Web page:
U Bein Bridge feels the strains of age

U Bein Bridge feels the strains of age

Conservationists and residents in Mandalay have expressed concerns over a lack of planning to protect the historical U Bein Bridge that spans across Taungthaman Lake in the town of Amarapura, one of the country’s best known tourist attractions.

Named after the mayor who ordered it built following the move of the Ava Kingdom to Amarapura, the U Bein Bridge was constructed around 1850. It spans 1.2 km and is thought to be the longest teak bridge in the world.

The bridge was built from wood reclaimed from the former royal palace in Inwa. It features 1,086 pillars that stretch out of the water, some of which have been replaced with concrete in modern times. However, many of its teakwood beams and pillars are rotting, and critics say a lack of regulation is leading to the strain on the structure.

“We see motorbikes casually rolling along the bridge and people running on it,” said architect Win Maung. “This is destroying the bridge.

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“If we start now with efforts to preserve the bridge as a cultural heritage site, it may last another 100 to 150 years,” he continued. “But if we continue to treat it like this, it will collapse in about 30 to 40 years.”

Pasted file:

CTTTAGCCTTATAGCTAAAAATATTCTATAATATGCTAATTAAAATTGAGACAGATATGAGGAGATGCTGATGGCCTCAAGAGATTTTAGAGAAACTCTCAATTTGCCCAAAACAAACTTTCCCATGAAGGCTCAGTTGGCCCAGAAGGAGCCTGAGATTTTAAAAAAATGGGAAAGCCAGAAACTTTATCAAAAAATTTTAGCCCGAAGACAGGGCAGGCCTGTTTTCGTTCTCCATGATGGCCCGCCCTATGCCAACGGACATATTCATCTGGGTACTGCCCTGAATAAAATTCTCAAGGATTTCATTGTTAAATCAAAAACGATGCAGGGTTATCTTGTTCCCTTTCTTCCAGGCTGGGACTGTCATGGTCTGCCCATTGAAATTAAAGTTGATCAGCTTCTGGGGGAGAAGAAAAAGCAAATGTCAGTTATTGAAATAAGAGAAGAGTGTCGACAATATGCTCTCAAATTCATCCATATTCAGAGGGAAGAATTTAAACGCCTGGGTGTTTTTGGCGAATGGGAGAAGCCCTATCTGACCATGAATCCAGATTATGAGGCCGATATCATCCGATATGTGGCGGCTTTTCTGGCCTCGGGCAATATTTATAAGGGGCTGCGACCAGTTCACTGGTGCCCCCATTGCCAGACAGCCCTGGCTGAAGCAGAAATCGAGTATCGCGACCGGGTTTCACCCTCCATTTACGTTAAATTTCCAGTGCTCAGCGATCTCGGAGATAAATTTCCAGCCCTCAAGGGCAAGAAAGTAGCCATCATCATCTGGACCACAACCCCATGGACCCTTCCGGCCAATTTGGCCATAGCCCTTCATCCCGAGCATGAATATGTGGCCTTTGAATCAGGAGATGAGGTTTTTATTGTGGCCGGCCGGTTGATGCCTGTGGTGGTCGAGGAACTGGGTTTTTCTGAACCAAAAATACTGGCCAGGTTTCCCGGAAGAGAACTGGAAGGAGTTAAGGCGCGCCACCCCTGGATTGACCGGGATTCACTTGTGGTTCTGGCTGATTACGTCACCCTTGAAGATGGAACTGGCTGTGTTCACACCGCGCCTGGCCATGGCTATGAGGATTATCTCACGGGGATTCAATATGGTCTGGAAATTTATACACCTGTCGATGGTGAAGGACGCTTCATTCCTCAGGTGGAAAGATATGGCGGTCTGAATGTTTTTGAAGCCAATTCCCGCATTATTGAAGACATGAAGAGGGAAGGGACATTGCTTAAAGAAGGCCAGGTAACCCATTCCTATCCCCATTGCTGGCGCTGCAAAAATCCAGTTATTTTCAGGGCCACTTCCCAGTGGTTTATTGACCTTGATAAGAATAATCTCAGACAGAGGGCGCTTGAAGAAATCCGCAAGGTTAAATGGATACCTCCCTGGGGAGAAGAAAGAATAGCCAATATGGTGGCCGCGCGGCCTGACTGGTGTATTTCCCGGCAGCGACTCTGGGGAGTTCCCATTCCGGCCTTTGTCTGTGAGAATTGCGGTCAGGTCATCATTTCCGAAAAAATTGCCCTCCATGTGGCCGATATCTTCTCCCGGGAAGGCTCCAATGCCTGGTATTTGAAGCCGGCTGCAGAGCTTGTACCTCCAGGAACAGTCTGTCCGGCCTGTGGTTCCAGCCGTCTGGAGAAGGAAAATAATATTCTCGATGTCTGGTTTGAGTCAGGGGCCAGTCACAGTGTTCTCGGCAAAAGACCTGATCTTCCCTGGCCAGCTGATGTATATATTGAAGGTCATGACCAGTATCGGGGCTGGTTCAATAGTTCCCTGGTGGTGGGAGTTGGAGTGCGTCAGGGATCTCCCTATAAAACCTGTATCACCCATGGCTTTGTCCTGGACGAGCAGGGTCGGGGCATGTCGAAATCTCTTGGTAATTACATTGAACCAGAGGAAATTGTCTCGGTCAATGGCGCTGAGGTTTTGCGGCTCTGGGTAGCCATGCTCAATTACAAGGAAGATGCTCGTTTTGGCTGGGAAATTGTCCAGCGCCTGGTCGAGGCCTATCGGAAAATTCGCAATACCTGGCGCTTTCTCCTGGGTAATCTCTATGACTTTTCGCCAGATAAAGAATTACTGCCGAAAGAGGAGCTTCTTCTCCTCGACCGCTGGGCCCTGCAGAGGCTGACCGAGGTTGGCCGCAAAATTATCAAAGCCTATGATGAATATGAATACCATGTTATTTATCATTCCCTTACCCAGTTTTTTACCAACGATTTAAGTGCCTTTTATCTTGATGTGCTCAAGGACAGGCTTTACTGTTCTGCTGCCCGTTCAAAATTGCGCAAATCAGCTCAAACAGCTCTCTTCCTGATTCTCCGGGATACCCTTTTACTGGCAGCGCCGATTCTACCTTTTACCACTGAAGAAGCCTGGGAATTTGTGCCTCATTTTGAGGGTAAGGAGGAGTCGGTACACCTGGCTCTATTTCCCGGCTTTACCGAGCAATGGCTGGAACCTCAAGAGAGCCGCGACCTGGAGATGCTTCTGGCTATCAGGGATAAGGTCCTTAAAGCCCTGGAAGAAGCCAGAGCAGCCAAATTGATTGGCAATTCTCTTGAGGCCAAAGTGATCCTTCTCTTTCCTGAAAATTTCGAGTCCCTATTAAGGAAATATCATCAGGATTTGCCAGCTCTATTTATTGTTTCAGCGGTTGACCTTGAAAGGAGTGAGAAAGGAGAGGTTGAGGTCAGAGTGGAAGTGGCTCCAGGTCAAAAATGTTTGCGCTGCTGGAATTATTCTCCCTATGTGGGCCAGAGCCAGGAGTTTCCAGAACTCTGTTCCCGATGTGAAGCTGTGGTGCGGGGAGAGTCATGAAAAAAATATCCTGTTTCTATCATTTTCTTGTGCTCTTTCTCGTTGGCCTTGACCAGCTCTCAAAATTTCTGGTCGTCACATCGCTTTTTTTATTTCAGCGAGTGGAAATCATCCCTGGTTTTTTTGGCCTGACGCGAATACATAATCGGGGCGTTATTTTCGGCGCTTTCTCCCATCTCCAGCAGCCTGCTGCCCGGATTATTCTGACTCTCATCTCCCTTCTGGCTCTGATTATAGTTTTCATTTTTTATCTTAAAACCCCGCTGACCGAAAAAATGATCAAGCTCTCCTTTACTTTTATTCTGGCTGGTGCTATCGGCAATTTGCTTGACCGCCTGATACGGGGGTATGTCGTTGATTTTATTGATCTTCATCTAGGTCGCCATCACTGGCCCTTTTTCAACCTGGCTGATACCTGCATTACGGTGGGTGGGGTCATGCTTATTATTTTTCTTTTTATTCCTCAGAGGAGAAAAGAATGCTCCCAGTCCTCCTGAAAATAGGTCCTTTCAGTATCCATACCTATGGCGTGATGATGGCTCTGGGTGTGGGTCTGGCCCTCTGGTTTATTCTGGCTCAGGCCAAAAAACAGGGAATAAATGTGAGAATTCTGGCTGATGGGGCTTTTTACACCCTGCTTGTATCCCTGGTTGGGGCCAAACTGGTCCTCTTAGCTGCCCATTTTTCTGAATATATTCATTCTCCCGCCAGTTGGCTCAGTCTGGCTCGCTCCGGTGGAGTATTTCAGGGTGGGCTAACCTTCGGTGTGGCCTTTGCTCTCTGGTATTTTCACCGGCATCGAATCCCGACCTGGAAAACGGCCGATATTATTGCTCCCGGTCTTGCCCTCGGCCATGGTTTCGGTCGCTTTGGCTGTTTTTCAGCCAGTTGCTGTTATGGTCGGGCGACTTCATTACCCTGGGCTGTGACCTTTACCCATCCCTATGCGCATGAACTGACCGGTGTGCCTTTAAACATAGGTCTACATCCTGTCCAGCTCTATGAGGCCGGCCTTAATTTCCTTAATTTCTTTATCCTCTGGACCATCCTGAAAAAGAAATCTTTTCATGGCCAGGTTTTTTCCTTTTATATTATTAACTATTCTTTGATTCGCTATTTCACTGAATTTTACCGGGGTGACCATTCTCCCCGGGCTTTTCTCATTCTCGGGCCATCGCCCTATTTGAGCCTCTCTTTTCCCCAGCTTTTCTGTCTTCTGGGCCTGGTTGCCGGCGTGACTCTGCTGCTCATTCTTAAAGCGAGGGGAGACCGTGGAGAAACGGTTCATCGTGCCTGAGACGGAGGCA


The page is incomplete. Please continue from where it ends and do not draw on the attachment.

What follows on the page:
He said preserving the bridge should be set as a priority.

Maung Maung Oo, the head of a Mandalay-based environment and heritage conservation group, Seinyaungso Activities, said fishery operators have been building ponds in Taungthaman Lake which manipulate the flow of water. He said the drainage is a huge threat to the lake’s survival.

“The only party that get profits from these ponds are the fishery operators themselves,” he said. “But everyone has to pay the price.”

Mickey Hart, a historian based in Mandalay, said a “master plan” is needed to preserve the bridge systemically without damaging its cultural values.

“We need a master plan for preserving the bridge and the lake; it is not something that can be done off-the-cuff,” he said. “We need to consider how to renovate the bridge using materials that preserve its cultural values as well as preserving the lake. We must also manage the drainage and make the water cleaner without damaging the livelihoods of locals.”

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